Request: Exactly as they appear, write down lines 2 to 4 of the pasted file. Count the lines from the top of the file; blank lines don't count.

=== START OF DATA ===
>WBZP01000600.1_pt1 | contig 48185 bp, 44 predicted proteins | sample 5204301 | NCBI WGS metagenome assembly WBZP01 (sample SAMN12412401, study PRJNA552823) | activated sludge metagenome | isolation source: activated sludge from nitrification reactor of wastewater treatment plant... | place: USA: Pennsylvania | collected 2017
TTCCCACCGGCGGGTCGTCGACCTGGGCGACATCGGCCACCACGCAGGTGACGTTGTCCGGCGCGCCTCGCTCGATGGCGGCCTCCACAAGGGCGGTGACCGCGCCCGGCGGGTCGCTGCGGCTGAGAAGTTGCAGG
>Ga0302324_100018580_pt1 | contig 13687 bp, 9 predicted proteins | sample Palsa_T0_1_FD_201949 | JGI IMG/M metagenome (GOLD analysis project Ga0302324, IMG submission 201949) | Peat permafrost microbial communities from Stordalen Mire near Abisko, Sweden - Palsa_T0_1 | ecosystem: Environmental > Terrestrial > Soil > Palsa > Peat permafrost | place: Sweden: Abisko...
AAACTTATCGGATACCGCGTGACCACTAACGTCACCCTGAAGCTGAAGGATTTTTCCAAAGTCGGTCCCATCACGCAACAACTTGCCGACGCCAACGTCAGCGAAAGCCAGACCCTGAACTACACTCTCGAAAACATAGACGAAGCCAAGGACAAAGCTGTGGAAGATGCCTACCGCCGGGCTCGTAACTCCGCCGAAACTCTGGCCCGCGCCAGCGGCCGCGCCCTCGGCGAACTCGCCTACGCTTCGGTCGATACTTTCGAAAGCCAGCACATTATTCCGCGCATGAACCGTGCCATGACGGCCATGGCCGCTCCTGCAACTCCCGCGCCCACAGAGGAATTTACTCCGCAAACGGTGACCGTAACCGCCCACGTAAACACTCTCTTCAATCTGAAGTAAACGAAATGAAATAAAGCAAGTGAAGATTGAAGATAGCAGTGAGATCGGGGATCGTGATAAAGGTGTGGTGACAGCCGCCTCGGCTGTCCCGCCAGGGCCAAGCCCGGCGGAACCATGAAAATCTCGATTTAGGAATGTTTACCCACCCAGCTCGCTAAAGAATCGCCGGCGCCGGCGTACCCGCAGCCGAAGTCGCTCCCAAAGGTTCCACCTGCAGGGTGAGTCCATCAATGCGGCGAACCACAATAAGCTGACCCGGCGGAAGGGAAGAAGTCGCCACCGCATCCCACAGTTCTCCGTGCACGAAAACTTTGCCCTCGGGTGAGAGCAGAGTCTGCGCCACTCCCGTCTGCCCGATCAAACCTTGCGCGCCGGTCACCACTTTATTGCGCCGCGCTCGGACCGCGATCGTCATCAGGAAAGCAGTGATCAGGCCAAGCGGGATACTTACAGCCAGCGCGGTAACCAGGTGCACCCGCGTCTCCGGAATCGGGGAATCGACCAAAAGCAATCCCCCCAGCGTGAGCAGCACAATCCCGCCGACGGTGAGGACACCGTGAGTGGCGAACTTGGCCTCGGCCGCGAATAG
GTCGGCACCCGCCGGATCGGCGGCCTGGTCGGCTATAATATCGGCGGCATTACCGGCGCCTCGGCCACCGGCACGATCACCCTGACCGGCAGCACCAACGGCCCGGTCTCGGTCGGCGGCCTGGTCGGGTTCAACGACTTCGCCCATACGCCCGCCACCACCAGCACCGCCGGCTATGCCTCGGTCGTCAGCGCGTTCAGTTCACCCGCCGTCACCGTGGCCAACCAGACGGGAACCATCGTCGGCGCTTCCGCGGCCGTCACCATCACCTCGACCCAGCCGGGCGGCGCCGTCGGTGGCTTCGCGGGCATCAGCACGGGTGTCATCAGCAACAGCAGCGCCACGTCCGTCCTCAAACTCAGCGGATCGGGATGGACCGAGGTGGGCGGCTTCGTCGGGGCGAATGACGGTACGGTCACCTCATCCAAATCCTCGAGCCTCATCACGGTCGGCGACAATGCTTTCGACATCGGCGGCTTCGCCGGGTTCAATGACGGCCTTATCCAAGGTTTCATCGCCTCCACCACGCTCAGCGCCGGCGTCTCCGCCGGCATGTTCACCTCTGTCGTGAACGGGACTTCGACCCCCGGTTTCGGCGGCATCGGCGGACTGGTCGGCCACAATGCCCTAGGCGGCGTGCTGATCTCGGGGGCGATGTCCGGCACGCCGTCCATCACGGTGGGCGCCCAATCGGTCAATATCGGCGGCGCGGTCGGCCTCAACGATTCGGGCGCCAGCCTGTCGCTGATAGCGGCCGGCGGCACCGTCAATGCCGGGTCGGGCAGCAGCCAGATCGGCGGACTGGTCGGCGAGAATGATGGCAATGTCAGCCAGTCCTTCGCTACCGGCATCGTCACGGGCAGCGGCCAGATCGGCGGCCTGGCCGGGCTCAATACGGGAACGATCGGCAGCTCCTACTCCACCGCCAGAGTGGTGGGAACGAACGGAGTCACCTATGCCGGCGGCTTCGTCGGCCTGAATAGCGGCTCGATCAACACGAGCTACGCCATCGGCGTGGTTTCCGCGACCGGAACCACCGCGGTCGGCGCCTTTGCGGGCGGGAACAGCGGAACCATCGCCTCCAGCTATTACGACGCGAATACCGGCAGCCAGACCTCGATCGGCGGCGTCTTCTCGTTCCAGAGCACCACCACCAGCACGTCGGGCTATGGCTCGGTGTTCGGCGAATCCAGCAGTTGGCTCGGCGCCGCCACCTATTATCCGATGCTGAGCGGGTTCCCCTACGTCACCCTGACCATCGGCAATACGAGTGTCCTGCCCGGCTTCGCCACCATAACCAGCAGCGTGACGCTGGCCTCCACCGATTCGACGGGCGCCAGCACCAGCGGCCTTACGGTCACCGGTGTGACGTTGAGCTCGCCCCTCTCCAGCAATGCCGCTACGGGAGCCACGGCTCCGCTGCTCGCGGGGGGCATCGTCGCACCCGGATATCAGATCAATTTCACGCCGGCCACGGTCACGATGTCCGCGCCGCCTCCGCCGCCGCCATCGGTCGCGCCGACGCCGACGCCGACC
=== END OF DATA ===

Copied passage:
TTCCCACCGGCGGGTCGTCGACCTGGGCGACATCGGCCACCACGCAGGTGACGTTGTCCGGCGCGCCTCGCTCGATGGCGGCCTCCACAAGGGCGGTGACCGCGCCCGGCGGGTCGCTGCGGCTGAGAAGTTGCAGG
>Ga0302324_100018580_pt1 | contig 13687 bp, 9 predicted proteins | sample Palsa_T0_1_FD_201949 | JGI IMG/M metagenome (GOLD analysis project Ga0302324, IMG submission 201949) | Peat permafrost microbial communities from Stordalen Mire near Abisko, Sweden - Palsa_T0_1 | ecosystem: Environmental > Terrestrial > Soil > Palsa > Peat permafrost | place: Sweden: Abisko...
AAACTTATCGGATACCGCGTGACCACTAACGTCACCCTGAAGCTGAAGGATTTTTCCAAAGTCGGTCCCATCACGCAACAACTTGCCGACGCCAACGTCAGCGAAAGCCAGACCCTGAACTACACTCTCGAAAACATAGACGAAGCCAAGGACAAAGCTGTGGAAGATGCCTACCGCCGGGCTCGTAACTCCGCCGAAACTCTGGCCCGCGCCAGCGGCCGCGCCCTCGGCGAACTCGCCTACGCTTCGGTCGATACTTTCGAAAGCCAGCACATTATTCCGCGCATGAACCGTGCCATGACGGCCATGGCCGCTCCTGCAACTCCCGCGCCCACAGAGGAATTTACTCCGCAAACGGTGACCGTAACCGCCCACGTAAACACTCTCTTCAATCTGAAGTAAACGAAATGAAATAAAGCAAGTGAAGATTGAAGATAGCAGTGAGATCGGGGATCGTGATAAAGGTGTGGTGACAGCCGCCTCGGCTGTCCCGCCAGGGCCAAGCCCGGCGGAACCATGAAAATCTCGATTTAGGAATGTTTACCCACCCAGCTCGCTAAAGAATCGCCGGCGCCGGCGTACCCGCAGCCGAAGTCGCTCCCAAAGGTTCCACCTGCAGGGTGAGTCCATCAATGCGGCGAACCACAATAAGCTGACCCGGCGGAAGGGAAGAAGTCGCCACCGCATCCCACAGTTCTCCGTGCACGAAAACTTTGCCCTCGGGTGAGAGCAGAGTCTGCGCCACTCCCGTCTGCCCGATCAAACCTTGCGCGCCGGTCACCACTTTATTGCGCCGCGCTCGGACCGCGATCGTCATCAGGAAAGCAGTGATCAGGCCAAGCGGGATACTTACAGCCAGCGCGGTAACCAGGTGCACCCGCGTCTCCGGAATCGGGGAATCGACCAAAAGCAATCCCCCCAGCGTGAGCAGCACAATCCCGCCGACGGTGAGGACACCGTGAGTGGCGAACTTGGCCTCGGCCGCGAATAG